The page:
× You have 2 more free articles available this month. Subscribe today.
Organ Harvesting In China Prison Goes High Tech
Fifteen doctors compose the renal transplant team which harvests the kidneys. One doctor, using the pseudonym Dr. Lim, says he has participated in six kidney extractions during his twelve years of practice. When it is his turn in the rotation Dr. Lim and his associates arrive at Changi Prison at 5:30 a.m. Executions are carried out exactly at 6 a.m.
Participating doctors are served breakfast in the prison cafeteria while waiting for their subjects to be hanged. Dr. Lim describes the mood during the wait.
“By 6 a.m., the whole place will be very solemn and the gates will be closed. There is minimal movement in the prison complex. I’m not sure if this is out of respect for the person to be hanged.”
Once the execution is carried out the mood quickly changes from solemn to frenetic. Dr Lim explains that organs will become damaged from lack of blood flow if not harvested quickly. Under conventional circumstances, in a hospital, organs can be removed once a patient is declared brain-dead. Extracting organs from executed prisoners can only take place after cardiac death. For this reason a doctor is checking the hanged man for a heartbeat even before the mask is removed from his head.
The process of extracting organs from executed prisoners bas become so commonplace that each team has its own protocol. Renal surgeons get to the body first because the kidneys are the most easily damaged from lack of blood flow. Dr. Lim says the entire kidney extraction process takes about 20 minutes.
“It is not a very difficult or complicated job. We are just like technicians, cutting and removing.”
Eye surgeons and plastic surgeons are next followed by the surgeons who remove the long-bones containing the marrow. According to Dr. Lim it is not unusual to have two teams working on a body simultaneously especially when two or more prisoners are executed on the same morning.
Once a prisoner has been declared dead his body is removed from the noose, wrapped in cloth and taken to one of Changi Prison’s new operating rooms.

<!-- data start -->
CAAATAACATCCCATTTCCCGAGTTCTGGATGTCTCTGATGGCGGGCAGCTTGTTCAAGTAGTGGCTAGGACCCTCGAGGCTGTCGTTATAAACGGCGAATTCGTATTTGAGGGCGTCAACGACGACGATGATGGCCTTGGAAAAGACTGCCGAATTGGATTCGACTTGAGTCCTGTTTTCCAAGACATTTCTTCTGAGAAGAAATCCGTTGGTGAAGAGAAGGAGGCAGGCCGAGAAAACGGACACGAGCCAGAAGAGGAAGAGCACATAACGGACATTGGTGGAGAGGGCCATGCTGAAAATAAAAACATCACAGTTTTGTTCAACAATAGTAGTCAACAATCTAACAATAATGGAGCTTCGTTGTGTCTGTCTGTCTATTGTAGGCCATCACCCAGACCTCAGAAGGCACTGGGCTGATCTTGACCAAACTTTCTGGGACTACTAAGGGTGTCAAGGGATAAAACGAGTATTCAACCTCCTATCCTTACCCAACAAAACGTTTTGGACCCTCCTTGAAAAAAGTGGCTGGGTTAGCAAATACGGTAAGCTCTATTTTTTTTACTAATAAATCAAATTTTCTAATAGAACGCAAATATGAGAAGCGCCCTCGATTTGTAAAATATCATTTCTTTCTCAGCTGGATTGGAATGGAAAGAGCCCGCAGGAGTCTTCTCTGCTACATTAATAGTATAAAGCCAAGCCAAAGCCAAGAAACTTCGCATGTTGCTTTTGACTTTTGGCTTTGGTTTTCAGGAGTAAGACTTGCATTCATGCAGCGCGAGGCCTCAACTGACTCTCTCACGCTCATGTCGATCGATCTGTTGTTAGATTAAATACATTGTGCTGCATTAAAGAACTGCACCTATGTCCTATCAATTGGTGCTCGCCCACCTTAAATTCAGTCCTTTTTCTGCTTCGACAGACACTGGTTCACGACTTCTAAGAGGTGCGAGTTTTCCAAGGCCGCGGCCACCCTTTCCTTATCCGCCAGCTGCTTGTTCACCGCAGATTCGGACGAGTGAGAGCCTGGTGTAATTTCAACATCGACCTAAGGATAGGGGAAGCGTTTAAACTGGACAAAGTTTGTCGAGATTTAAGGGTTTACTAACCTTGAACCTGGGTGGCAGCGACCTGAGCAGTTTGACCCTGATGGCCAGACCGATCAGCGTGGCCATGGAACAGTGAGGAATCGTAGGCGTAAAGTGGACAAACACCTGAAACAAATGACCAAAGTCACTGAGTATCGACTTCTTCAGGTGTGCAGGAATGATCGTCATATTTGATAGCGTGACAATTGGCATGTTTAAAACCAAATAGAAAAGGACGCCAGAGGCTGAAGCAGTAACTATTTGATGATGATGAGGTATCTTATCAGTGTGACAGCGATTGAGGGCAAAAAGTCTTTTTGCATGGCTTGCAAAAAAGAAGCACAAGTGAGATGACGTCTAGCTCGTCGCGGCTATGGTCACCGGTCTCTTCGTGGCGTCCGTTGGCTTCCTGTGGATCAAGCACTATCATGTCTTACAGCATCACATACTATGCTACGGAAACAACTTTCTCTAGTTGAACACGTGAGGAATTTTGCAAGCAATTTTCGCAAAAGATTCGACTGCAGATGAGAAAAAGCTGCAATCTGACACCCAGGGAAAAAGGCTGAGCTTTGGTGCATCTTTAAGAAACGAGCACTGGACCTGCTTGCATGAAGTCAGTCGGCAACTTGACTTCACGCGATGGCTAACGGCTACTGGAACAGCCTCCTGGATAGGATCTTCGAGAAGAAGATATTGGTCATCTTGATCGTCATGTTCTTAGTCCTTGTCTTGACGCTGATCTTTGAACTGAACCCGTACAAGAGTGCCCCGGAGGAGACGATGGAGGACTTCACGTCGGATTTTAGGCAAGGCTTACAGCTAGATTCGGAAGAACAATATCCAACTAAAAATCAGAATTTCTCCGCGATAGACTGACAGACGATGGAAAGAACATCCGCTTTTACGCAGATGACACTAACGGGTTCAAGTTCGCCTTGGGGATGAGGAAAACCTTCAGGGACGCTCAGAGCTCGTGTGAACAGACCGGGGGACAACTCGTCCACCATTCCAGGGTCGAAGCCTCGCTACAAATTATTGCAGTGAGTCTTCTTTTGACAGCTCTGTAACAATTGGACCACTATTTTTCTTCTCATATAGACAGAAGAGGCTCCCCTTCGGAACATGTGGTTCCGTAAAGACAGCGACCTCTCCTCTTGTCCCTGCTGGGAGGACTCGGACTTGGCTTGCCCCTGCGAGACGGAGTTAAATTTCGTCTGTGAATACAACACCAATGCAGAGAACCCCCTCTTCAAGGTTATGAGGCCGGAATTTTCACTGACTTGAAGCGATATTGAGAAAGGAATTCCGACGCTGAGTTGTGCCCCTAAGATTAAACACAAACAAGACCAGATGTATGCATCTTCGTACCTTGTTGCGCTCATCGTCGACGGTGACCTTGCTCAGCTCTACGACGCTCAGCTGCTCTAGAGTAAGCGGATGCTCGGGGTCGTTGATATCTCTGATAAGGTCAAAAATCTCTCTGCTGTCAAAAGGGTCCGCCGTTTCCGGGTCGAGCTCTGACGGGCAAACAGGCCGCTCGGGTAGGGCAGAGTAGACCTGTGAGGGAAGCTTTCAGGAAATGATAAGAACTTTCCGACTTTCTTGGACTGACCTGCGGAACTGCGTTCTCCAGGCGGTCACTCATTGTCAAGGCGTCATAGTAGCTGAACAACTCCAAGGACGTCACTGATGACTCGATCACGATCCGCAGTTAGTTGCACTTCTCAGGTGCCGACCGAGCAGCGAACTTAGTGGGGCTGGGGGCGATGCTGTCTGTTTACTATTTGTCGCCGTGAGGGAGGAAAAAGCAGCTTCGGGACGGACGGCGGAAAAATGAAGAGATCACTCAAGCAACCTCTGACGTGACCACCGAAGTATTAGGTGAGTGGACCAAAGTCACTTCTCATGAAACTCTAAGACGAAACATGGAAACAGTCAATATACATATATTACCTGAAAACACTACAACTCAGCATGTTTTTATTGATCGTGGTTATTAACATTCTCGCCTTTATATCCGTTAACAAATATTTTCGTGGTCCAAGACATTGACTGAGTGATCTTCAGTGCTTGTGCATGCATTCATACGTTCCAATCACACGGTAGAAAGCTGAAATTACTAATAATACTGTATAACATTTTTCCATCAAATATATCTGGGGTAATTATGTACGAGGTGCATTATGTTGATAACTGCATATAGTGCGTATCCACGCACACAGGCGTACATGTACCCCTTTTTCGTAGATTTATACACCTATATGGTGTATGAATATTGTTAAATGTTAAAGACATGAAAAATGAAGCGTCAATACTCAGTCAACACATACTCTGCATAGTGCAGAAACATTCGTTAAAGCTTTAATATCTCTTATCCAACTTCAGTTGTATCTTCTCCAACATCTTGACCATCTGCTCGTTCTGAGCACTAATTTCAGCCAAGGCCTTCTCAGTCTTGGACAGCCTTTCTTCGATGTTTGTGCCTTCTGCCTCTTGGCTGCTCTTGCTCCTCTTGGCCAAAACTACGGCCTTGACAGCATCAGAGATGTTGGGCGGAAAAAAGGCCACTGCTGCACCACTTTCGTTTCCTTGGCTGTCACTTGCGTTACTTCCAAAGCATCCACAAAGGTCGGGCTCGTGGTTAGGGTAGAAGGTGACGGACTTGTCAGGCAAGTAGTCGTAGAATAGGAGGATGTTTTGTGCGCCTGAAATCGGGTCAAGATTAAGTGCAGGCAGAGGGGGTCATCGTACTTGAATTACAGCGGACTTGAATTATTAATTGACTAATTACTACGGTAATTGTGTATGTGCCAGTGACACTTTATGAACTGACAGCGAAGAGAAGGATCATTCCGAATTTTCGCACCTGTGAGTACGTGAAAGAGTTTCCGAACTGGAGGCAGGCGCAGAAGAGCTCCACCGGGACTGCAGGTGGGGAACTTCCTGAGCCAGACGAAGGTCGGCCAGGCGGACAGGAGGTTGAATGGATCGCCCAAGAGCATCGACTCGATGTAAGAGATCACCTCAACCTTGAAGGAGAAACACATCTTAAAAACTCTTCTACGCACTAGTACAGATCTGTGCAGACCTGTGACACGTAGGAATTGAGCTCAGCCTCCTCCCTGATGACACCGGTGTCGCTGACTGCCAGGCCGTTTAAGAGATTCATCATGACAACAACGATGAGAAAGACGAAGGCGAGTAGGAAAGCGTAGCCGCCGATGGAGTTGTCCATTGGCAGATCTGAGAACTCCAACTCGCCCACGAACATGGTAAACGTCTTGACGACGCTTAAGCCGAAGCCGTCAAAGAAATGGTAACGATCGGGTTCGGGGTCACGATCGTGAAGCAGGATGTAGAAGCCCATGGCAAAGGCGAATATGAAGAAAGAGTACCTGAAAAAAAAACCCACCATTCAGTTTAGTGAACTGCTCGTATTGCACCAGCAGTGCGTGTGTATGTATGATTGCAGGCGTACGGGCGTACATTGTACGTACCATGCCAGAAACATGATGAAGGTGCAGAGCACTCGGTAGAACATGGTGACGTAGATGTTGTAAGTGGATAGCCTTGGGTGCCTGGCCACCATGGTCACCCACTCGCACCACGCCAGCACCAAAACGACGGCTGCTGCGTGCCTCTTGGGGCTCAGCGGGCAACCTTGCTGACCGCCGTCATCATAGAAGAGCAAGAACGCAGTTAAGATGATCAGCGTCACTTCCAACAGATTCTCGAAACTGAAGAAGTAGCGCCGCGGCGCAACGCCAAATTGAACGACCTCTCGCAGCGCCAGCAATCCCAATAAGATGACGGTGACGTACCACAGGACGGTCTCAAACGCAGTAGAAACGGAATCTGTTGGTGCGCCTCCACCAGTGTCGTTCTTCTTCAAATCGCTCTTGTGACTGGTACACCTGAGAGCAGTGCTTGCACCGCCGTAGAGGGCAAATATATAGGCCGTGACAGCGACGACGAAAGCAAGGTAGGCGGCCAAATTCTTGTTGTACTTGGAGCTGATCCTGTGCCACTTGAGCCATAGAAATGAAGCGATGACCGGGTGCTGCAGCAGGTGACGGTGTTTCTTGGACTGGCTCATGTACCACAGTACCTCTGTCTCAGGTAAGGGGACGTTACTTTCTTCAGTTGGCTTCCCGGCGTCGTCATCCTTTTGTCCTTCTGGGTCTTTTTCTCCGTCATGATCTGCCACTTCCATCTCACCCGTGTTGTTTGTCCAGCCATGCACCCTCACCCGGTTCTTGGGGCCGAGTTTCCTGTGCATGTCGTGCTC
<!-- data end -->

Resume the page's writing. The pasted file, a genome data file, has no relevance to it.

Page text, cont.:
“At the old Changi prison, we operated from an air-conditioned container room,” says Lim. “It had two little operating tables, a changing area and a wash basin.”
Dr. Lim said that in years past doctors were also responsible for delivering the organs to the waiting hospital using their personal cars. “The junior doctor would usually be the driver,” he said. “But we made noise. We have already done our job harvesting the kidneys and after that we still have to deliver them.”
The doctors certainly had a right to complain since their services inside the prison are strictly voluntary. All parties concerned insist that prisoners’ organ donations are voluntary as well.
If a condemned prisoner desires to donate his organs he will communicate that request to prison officials and the process is arranged by the Ministry of Health.
At least that’s how the story goes. It was not long ago that China admitted to illegally harvesting organs from executed prisoners. One company developed several specially built ambulances for that purpose. China executes more prisoners than any country in the world. Its imprisonment rates are well below the United States’ though.
Source: Asia One
As a digital subscriber to Prison Legal News, you can access full text and downloads for this and other premium content.
Already a subscriber? Login